Miami Republican in heavily Latinx district calls for review of birthright citizenship

It's apparently a "complicated" issue.

GOP candidate Maria Elvira Salazar with Sen. Marco Rubio (R-FL) and Jeanette Núñez, Ron Desantis' running mate. (Credit: Maria Elvira Salazar for Congress Facebook)
GOP candidate Maria Elvira Salazar with Sen. Marco Rubio (R-FL) and Jeanette Núñez, Ron Desantis' running mate. (Credit: Maria Elvira Salazar for Congress Facebook)

Former Telemundo broadcast journalist and Republican candidate for Congress, Maria Elvira Salazar, is leaning into President Donald Trump’s anti-birthright citizenship rhetoric despite running to represent a district that is over 70 percent Latinx with half a million undocumented individuals.

At a voting precinct in West Miami-Dade County Wednesday, Salazar called for a review of the 14th Amendment, which dictates that anyone born on U.S. soil is a U.S. citizen, calling it a “complicated” issue.

“It is also true that this is a country of laws and a country where you have to respect the Constitution and if the Constitution says that people born in this country have to become American citizens, but we have to see which ones, and who they are and under what rules — not just anyone,” she said, according to the Miami Herald.

“The first clause of the 14th Amendment needs to be reviewed, but I think the president is saying what I think my community shares, the fact that we do not want abuses,” Salazar added. “The Constitution says very clearly that those that are born here are citizens, but we need to see to what extent.”


This is a significant change from initial comments Salazar made on Tuesday, when news of Trump’s alleged proposal was first reported by Axios.

“@realDonaldTrump, our Constitution is sacred! Birthright Citizenship is protected and you cannot change that by executive order,” she tweeted on Tuesday. “Focus efforts on immigration reform that secures our borders and is true to our legacy of being a nation of immigrants.”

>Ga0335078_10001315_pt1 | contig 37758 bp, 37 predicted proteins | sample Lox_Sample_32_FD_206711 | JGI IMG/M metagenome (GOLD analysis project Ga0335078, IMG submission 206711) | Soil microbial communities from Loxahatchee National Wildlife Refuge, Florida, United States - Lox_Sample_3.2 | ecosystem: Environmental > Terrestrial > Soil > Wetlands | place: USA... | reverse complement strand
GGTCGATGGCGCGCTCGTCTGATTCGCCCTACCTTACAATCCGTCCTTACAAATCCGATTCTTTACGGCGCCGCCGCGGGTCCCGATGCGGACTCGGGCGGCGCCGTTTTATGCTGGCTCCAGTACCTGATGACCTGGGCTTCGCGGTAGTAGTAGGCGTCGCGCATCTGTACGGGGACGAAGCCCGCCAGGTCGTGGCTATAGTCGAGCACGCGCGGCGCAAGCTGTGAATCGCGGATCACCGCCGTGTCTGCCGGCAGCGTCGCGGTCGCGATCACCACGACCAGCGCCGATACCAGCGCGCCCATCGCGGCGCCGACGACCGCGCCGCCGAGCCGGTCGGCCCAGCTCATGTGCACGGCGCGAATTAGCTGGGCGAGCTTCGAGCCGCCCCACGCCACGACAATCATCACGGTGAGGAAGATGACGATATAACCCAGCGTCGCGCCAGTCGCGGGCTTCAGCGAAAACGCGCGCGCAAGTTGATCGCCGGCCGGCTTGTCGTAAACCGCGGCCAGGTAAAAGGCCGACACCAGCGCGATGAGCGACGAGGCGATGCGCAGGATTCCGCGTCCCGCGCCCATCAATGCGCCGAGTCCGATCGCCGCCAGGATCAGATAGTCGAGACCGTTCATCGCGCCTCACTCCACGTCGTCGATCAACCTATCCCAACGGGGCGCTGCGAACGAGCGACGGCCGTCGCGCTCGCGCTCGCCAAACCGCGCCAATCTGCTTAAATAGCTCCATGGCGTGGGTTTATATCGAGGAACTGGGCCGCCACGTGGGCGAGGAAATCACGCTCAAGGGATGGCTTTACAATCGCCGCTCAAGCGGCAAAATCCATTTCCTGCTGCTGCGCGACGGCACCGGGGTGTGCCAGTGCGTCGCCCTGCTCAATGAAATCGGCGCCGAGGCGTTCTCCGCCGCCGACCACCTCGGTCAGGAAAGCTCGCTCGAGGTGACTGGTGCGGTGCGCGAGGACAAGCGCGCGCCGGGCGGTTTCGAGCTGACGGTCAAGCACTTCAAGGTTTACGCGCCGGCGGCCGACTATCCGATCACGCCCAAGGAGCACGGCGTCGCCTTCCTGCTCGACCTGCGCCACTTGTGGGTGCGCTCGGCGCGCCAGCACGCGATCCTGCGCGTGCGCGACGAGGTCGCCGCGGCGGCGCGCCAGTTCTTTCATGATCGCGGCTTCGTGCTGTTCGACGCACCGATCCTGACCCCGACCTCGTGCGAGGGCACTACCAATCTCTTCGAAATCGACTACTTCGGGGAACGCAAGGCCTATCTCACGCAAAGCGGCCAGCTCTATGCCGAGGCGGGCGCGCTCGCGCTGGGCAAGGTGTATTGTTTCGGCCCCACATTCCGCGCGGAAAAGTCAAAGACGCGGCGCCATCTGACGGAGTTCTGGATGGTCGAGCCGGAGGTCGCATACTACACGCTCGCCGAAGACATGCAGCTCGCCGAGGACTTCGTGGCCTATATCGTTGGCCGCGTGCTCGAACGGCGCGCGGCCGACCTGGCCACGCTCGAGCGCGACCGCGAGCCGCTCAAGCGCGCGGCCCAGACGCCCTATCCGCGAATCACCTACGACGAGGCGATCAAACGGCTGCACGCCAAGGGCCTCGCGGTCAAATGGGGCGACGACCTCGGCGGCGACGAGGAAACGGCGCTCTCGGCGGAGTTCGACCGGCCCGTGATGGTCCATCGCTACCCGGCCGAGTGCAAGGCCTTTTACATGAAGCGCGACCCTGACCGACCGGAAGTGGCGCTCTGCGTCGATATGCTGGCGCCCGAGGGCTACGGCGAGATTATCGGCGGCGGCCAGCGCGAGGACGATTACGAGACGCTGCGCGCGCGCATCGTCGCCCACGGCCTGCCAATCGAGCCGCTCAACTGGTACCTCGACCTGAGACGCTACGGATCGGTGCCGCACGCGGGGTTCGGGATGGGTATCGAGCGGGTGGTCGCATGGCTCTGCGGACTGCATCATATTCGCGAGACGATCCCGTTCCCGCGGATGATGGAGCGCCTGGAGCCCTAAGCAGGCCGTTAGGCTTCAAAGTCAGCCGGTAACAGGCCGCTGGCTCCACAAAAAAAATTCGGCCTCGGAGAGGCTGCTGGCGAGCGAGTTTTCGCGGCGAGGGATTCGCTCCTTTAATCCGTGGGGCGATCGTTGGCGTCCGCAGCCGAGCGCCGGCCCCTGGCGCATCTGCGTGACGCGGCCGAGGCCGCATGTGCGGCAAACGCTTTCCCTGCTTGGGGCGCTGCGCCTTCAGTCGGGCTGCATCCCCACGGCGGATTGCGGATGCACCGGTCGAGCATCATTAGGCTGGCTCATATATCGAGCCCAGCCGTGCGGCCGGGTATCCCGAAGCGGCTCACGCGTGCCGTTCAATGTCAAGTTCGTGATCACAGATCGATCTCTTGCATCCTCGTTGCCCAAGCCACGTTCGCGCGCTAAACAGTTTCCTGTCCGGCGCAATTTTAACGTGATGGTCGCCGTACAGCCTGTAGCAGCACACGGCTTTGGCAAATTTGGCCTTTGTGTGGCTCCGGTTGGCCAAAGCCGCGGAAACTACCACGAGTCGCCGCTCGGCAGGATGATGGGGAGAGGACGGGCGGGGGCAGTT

While over three million Floridians have already cast their ballots in the midterm election, it will be interesting to see if Salazar’s flip-flop bears any weight with the hundreds of thousands of Latinx voters in FL-27. Despite the overwhelming numbers of Latinxs in the district, chances are, they will play surprisingly well, especially among Cuban-Americans who helped Republican Congresswoman Ileana Ros-Lehtinen hold the seat for nearly three decades, even though FL-27 is the most Democratic district in the state.


The district, which encompasses the eastern portion of Miami-Dade county including the city of Miami, Little Havana, Little Haiti, Coral Gables, and Miami Beach, has a population of nearly 298,440 Cuban-Americans. Cuban-Americans tend to vote consistently more Republican than their other Latinx counterparts and, while Trump believes he won 84 percent of their vote, that number is closer to 50 to 58 percent.

When it comes to immigration, Republican Cuban-Americans like Ros-Lehtinen and Sen. Marco Rubio have taken a harder line compared to other Latinx politicians, and Salazar seems to be following suit.

The Republican Cuban-American argument against liberal immigration policies is along the lines of “well, you have to follow the rules when you immigrate to the U.S.” That’s an easy argument to make when for decades Cubans were protected by a Cold War era policy that allowed Cubans to become permanent residents after living in the United States for just one year. That policy was ended by President Barack Obama in 2016.

Meanwhile, the millions of Central and South Americans fleeing similarly distressing and dangerous political climates in their countries of origin are being mistreated at the border for simply claiming asylum.